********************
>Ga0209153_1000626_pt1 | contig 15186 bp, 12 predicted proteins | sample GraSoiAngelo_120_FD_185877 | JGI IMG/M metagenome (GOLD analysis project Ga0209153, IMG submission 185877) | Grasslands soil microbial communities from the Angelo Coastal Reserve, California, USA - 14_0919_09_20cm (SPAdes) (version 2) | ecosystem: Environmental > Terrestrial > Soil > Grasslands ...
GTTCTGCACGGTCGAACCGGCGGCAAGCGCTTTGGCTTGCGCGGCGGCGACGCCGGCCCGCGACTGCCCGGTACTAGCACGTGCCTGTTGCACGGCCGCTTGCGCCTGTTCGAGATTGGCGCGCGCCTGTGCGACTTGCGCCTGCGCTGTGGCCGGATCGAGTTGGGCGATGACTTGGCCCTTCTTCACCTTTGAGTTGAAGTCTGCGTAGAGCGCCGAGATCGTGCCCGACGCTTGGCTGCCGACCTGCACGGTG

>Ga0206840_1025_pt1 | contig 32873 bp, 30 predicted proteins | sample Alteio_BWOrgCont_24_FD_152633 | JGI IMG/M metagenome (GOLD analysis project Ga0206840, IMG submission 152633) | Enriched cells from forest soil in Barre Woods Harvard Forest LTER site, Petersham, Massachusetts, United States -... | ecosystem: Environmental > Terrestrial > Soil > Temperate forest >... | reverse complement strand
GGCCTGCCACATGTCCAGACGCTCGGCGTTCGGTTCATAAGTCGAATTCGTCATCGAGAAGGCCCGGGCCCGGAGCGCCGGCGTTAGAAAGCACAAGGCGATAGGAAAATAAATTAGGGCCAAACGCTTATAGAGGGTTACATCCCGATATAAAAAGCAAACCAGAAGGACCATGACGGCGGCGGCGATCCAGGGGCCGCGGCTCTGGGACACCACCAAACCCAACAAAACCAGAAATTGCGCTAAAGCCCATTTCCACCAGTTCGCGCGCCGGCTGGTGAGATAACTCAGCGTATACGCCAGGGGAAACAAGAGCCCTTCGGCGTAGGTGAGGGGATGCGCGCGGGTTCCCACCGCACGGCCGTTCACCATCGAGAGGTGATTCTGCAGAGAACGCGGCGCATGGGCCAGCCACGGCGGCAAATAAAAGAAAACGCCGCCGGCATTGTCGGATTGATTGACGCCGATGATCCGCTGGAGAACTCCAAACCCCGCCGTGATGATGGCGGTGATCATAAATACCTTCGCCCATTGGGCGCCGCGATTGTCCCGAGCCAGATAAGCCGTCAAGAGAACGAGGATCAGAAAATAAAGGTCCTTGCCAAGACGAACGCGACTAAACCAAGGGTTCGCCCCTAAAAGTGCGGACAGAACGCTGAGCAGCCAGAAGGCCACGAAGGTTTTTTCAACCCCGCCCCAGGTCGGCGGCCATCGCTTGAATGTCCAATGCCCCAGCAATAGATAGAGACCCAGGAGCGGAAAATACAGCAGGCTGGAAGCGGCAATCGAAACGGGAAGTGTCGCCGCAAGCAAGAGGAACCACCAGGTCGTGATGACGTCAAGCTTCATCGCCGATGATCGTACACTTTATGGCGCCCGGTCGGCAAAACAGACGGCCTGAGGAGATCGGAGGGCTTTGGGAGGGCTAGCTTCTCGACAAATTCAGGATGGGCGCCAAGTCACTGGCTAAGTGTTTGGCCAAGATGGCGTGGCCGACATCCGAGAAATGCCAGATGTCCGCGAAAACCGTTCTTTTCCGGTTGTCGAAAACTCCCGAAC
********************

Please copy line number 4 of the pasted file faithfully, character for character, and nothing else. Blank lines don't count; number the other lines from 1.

GGCCTGCCACATGTCCAGACGCTCGGCGTTCGGTTCATAAGTCGAATTCGTCATCGAGAAGGCCCGGGCCCGGAGCGCCGGCGTTAGAAAGCACAAGGCGATAGGAAAATAAATTAGGGCCAAACGCTTATAGAGGGTTACATCCCGATATAAAAAGCAAACCAGAAGGACCATGACGGCGGCGGCGATCCAGGGGCCGCGGCTCTGGGACACCACCAAACCCAACAAAACCAGAAATTGCGCTAAAGCCCATTTCCACCAGTTCGCGCGCCGGCTGGTGAGATAACTCAGCGTATACGCCAGGGGAAACAAGAGCCCTTCGGCGTAGGTGAGGGGATGCGCGCGGGTTCCCACCGCACGGCCGTTCACCATCGAGAGGTGATTCTGCAGAGAACGCGGCGCATGGGCCAGCCACGGCGGCAAATAAAAGAAAACGCCGCCGGCATTGTCGGATTGATTGACGCCGATGATCCGCTGGAGAACTCCAAACCCCGCCGTGATGATGGCGGTGATCATAAATACCTTCGCCCATTGGGCGCCGCGATTGTCCCGAGCCAGATAAGCCGTCAAGAGAACGAGGATCAGAAAATAAAGGTCCTTGCCAAGACGAACGCGACTAAACCAAGGGTTCGCCCCTAAAAGTGCGGACAGAACGCTGAGCAGCCAGAAGGCCACGAAGGTTTTTTCAACCCCGCCCCAGGTCGGCGGCCATCGCTTGAATGTCCAATGCCCCAGCAATAGATAGAGACCCAGGAGCGGAAAATACAGCAGGCTGGAAGCGGCAATCGAAACGGGAAGTGTCGCCGCAAGCAAGAGGAACCACCAGGTCGTGATGACGTCAAGCTTCATCGCCGATGATCGTACACTTTATGGCGCCCGGTCGGCAAAACAGACGGCCTGAGGAGATCGGAGGGCTTTGGGAGGGCTAGCTTCTCGACAAATTCAGGATGGGCGCCAAGTCACTGGCTAAGTGTTTGGCCAAGATGGCGTGGCCGACATCCGAGAAATGCCAGATGTCCGCGAAAACCGTTCTTTTCCGGTTGTCGAAAACTCCCGAAC